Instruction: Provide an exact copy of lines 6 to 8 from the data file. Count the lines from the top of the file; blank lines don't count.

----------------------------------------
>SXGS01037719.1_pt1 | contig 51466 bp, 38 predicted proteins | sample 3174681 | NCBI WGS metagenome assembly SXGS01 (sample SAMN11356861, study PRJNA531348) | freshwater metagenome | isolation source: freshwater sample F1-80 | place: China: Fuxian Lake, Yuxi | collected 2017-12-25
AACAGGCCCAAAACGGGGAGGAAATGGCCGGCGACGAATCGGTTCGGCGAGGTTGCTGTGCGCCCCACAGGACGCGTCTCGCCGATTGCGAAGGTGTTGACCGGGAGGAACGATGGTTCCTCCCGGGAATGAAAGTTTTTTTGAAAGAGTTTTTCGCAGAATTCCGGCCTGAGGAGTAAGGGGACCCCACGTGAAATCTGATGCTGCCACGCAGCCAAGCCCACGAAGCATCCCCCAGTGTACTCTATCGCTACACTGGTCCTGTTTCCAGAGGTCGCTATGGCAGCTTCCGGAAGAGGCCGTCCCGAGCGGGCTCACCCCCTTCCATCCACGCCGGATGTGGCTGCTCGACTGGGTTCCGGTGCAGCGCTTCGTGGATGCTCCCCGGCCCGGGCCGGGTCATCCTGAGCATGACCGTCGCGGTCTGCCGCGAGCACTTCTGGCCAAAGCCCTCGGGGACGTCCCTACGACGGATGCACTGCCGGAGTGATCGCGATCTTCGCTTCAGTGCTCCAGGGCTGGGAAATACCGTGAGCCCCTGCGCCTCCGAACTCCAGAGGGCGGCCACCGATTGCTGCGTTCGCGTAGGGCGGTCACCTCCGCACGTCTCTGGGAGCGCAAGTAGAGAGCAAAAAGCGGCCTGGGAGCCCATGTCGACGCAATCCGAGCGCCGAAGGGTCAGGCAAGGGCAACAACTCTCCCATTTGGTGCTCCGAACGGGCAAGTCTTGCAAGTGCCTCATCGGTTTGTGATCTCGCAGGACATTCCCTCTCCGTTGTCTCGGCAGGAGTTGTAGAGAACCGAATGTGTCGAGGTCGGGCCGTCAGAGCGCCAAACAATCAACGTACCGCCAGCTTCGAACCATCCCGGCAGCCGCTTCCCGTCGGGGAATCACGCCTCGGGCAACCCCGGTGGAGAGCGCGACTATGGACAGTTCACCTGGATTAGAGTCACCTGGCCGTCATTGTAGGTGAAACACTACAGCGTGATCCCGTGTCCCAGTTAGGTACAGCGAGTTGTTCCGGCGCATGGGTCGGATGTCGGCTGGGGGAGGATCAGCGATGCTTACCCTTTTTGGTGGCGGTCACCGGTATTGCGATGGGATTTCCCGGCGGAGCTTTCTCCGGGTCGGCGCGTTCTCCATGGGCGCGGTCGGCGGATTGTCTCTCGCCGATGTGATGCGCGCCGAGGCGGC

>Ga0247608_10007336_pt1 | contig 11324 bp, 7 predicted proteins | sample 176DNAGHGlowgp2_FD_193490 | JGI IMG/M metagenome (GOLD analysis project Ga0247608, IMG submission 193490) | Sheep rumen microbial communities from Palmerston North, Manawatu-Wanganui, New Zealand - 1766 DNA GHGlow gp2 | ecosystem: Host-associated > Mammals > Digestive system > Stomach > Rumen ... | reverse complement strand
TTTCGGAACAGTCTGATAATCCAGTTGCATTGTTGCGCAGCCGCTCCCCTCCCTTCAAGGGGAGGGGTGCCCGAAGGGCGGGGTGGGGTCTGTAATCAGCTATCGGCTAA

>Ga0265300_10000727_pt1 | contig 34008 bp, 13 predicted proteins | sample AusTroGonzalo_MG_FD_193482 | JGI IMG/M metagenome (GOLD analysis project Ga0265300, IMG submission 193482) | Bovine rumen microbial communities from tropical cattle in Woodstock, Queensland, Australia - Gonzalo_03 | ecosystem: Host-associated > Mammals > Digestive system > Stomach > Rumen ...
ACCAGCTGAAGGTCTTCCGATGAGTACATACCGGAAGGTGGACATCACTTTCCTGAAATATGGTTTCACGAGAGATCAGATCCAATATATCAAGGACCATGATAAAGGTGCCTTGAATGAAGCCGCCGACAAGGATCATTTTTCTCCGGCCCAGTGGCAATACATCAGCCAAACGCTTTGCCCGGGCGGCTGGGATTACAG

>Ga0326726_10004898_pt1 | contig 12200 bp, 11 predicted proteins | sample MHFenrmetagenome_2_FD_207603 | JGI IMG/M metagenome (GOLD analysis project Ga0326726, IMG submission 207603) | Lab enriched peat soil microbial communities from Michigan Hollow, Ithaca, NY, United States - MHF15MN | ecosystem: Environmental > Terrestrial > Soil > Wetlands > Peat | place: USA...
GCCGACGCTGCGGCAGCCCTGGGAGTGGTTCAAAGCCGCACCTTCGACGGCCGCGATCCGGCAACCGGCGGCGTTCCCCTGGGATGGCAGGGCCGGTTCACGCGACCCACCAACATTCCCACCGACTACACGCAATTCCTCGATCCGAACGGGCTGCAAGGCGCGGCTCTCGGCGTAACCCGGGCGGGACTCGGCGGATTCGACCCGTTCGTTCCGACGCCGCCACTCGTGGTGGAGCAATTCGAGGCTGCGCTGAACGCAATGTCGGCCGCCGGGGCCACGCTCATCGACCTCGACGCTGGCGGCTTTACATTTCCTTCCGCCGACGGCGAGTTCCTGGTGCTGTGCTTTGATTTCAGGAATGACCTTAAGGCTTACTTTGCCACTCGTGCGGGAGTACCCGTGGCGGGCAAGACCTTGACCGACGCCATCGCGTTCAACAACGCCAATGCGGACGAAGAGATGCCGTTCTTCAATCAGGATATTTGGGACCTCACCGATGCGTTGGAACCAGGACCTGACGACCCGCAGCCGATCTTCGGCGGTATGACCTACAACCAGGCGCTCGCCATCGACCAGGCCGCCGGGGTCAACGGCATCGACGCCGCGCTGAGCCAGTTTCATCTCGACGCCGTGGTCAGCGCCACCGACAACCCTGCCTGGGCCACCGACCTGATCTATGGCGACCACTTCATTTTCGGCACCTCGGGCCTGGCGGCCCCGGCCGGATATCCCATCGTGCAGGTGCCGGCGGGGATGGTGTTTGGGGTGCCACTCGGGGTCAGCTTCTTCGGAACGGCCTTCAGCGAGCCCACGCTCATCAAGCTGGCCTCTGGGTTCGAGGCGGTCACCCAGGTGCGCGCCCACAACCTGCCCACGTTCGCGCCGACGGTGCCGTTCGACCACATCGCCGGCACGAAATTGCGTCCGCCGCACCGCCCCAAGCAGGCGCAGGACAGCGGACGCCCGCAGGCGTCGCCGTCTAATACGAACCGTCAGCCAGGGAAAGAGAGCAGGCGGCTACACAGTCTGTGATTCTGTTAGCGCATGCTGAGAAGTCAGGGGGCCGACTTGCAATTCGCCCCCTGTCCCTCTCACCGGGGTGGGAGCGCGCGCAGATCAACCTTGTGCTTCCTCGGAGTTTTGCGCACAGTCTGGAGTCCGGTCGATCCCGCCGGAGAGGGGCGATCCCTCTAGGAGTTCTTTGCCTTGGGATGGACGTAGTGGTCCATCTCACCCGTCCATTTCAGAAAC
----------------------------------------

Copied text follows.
ACCAGCTGAAGGTCTTCCGATGAGTACATACCGGAAGGTGGACATCACTTTCCTGAAATATGGTTTCACGAGAGATCAGATCCAATATATCAAGGACCATGATAAAGGTGCCTTGAATGAAGCCGCCGACAAGGATCATTTTTCTCCGGCCCAGTGGCAATACATCAGCCAAACGCTTTGCCCGGGCGGCTGGGATTACAG

>Ga0326726_10004898_pt1 | contig 12200 bp, 11 predicted proteins | sample MHFenrmetagenome_2_FD_207603 | JGI IMG/M metagenome (GOLD analysis project Ga0326726, IMG submission 207603) | Lab enriched peat soil microbial communities from Michigan Hollow, Ithaca, NY, United States - MHF15MN | ecosystem: Environmental > Terrestrial > Soil > Wetlands > Peat | place: USA...
GCCGACGCTGCGGCAGCCCTGGGAGTGGTTCAAAGCCGCACCTTCGACGGCCGCGATCCGGCAACCGGCGGCGTTCCCCTGGGATGGCAGGGCCGGTTCACGCGACCCACCAACATTCCCACCGACTACACGCAATTCCTCGATCCGAACGGGCTGCAAGGCGCGGCTCTCGGCGTAACCCGGGCGGGACTCGGCGGATTCGACCCGTTCGTTCCGACGCCGCCACTCGTGGTGGAGCAATTCGAGGCTGCGCTGAACGCAATGTCGGCCGCCGGGGCCACGCTCATCGACCTCGACGCTGGCGGCTTTACATTTCCTTCCGCCGACGGCGAGTTCCTGGTGCTGTGCTTTGATTTCAGGAATGACCTTAAGGCTTACTTTGCCACTCGTGCGGGAGTACCCGTGGCGGGCAAGACCTTGACCGACGCCATCGCGTTCAACAACGCCAATGCGGACGAAGAGATGCCGTTCTTCAATCAGGATATTTGGGACCTCACCGATGCGTTGGAACCAGGACCTGACGACCCGCAGCCGATCTTCGGCGGTATGACCTACAACCAGGCGCTCGCCATCGACCAGGCCGCCGGGGTCAACGGCATCGACGCCGCGCTGAGCCAGTTTCATCTCGACGCCGTGGTCAGCGCCACCGACAACCCTGCCTGGGCCACCGACCTGATCTATGGCGACCACTTCATTTTCGGCACCTCGGGCCTGGCGGCCCCGGCCGGATATCCCATCGTGCAGGTGCCGGCGGGGATGGTGTTTGGGGTGCCACTCGGGGTCAGCTTCTTCGGAACGGCCTTCAGCGAGCCCACGCTCATCAAGCTGGCCTCTGGGTTCGAGGCGGTCACCCAGGTGCGCGCCCACAACCTGCCCACGTTCGCGCCGACGGTGCCGTTCGACCACATCGCCGGCACGAAATTGCGTCCGCCGCACCGCCCCAAGCAGGCGCAGGACAGCGGACGCCCGCAGGCGTCGCCGTCTAATACGAACCGTCAGCCAGGGAAAGAGAGCAGGCGGCTACACAGTCTGTGATTCTGTTAGCGCATGCTGAGAAGTCAGGGGGCCGACTTGCAATTCGCCCCCTGTCCCTCTCACCGGGGTGGGAGCGCGCGCAGATCAACCTTGTGCTTCCTCGGAGTTTTGCGCACAGTCTGGAGTCCGGTCGATCCCGCCGGAGAGGGGCGATCCCTCTAGGAGTTCTTTGCCTTGGGATGGACGTAGTGGTCCATCTCACCCGTCCATTTCAGAAAC